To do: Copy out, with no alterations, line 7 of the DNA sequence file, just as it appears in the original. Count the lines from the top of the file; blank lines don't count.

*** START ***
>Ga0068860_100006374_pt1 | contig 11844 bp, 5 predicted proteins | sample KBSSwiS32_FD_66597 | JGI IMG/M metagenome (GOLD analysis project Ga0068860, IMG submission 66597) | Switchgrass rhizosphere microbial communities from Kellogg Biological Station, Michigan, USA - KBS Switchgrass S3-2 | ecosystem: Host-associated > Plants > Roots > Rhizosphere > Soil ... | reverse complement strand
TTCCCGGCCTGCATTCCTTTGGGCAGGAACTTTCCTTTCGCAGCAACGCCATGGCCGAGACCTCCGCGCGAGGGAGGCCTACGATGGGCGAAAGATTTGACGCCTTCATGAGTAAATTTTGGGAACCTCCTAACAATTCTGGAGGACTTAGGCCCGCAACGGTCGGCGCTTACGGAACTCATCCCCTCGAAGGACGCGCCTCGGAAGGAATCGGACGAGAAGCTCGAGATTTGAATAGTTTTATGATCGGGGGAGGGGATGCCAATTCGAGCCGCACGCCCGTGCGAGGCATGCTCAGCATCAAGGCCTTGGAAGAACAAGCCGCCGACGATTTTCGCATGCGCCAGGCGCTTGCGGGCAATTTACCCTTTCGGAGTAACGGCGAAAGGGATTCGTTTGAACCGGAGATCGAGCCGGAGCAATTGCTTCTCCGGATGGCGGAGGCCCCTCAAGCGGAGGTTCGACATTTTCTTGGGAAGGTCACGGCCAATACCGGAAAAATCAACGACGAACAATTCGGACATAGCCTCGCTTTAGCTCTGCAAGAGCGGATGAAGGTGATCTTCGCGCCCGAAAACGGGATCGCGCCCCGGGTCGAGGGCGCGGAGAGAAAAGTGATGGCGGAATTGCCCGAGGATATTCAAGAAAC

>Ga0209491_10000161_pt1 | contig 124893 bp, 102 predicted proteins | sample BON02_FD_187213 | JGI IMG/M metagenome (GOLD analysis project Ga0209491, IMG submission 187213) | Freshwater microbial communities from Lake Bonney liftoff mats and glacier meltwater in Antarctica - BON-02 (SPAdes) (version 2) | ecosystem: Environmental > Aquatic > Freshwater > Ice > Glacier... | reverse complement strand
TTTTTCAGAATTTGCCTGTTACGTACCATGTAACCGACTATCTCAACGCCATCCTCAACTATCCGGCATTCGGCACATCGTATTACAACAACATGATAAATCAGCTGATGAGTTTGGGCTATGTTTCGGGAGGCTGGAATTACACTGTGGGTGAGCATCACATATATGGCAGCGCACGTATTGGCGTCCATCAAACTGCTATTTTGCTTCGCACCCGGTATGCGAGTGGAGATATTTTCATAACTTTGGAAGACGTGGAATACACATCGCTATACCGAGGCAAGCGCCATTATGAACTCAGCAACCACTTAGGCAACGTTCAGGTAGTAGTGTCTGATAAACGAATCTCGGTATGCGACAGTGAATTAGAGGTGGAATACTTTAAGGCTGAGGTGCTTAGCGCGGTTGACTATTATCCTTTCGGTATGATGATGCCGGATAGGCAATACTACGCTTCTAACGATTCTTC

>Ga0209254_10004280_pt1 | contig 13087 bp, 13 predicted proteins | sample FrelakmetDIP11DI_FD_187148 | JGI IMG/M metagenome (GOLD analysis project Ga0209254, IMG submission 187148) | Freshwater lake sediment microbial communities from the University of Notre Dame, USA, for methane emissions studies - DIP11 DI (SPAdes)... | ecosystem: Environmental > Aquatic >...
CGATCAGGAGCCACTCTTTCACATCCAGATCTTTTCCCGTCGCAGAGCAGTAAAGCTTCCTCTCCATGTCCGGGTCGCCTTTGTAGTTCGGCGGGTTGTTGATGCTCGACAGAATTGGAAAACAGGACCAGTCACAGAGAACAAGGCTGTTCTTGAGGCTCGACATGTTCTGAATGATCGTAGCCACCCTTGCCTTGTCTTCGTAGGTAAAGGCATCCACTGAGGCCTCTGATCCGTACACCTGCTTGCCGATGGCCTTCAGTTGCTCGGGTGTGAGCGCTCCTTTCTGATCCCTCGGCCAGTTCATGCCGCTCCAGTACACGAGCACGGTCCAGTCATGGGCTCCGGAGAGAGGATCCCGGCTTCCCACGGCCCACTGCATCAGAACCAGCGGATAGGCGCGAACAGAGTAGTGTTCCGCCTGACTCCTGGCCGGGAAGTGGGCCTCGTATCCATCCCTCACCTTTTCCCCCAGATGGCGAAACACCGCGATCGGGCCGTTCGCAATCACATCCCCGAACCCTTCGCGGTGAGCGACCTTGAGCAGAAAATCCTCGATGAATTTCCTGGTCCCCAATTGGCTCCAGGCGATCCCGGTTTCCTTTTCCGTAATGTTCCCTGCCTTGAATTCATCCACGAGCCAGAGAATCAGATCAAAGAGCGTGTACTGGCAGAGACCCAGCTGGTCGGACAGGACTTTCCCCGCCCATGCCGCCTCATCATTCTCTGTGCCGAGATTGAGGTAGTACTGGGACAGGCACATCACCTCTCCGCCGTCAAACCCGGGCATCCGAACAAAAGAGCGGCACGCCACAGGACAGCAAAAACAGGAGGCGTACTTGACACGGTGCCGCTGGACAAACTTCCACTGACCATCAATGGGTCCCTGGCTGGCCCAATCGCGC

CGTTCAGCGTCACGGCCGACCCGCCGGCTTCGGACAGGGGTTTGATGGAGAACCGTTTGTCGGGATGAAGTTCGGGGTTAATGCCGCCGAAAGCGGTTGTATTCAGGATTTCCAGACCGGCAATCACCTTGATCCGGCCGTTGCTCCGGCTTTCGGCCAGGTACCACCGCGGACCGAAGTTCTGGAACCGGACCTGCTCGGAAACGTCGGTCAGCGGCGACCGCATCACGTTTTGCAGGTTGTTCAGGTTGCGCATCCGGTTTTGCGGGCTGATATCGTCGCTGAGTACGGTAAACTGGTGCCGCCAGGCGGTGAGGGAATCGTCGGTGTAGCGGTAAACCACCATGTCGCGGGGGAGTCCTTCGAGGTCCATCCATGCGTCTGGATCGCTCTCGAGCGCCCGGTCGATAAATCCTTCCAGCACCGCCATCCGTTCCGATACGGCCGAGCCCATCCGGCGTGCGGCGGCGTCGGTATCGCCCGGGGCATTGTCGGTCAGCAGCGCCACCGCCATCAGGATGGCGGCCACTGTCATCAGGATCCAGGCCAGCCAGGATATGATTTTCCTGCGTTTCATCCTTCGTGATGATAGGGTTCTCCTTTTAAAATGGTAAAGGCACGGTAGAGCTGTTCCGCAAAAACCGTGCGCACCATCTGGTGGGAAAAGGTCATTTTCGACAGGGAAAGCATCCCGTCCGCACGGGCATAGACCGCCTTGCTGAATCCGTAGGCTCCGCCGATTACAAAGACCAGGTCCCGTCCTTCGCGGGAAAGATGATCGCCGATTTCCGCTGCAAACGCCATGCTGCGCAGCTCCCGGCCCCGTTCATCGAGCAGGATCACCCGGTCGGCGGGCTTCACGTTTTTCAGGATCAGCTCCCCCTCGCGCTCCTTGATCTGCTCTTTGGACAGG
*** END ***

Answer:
CGTTCAGCGTCACGGCCGACCCGCCGGCTTCGGACAGGGGTTTGATGGAGAACCGTTTGTCGGGATGAAGTTCGGGGTTAATGCCGCCGAAAGCGGTTGTATTCAGGATTTCCAGACCGGCAATCACCTTGATCCGGCCGTTGCTCCGGCTTTCGGCCAGGTACCACCGCGGACCGAAGTTCTGGAACCGGACCTGCTCGGAAACGTCGGTCAGCGGCGACCGCATCACGTTTTGCAGGTTGTTCAGGTTGCGCATCCGGTTTTGCGGGCTGATATCGTCGCTGAGTACGGTAAACTGGTGCCGCCAGGCGGTGAGGGAATCGTCGGTGTAGCGGTAAACCACCATGTCGCGGGGGAGTCCTTCGAGGTCCATCCATGCGTCTGGATCGCTCTCGAGCGCCCGGTCGATAAATCCTTCCAGCACCGCCATCCGTTCCGATACGGCCGAGCCCATCCGGCGTGCGGCGGCGTCGGTATCGCCCGGGGCATTGTCGGTCAGCAGCGCCACCGCCATCAGGATGGCGGCCACTGTCATCAGGATCCAGGCCAGCCAGGATATGATTTTCCTGCGTTTCATCCTTCGTGATGATAGGGTTCTCCTTTTAAAATGGTAAAGGCACGGTAGAGCTGTTCCGCAAAAACCGTGCGCACCATCTGGTGGGAAAAGGTCATTTTCGACAGGGAAAGCATCCCGTCCGCACGGGCATAGACCGCCTTGCTGAATCCGTAGGCTCCGCCGATTACAAAGACCAGGTCCCGTCCTTCGCGGGAAAGATGATCGCCGATTTCCGCTGCAAACGCCATGCTGCGCAGCTCCCGGCCCCGTTCATCGAGCAGGATCACCCGGTCGGCGGGCTTCACGTTTTTCAGGATCAGCTCCCCCTCGCGCTCCTTGATCTGCTCTTTGGACAGG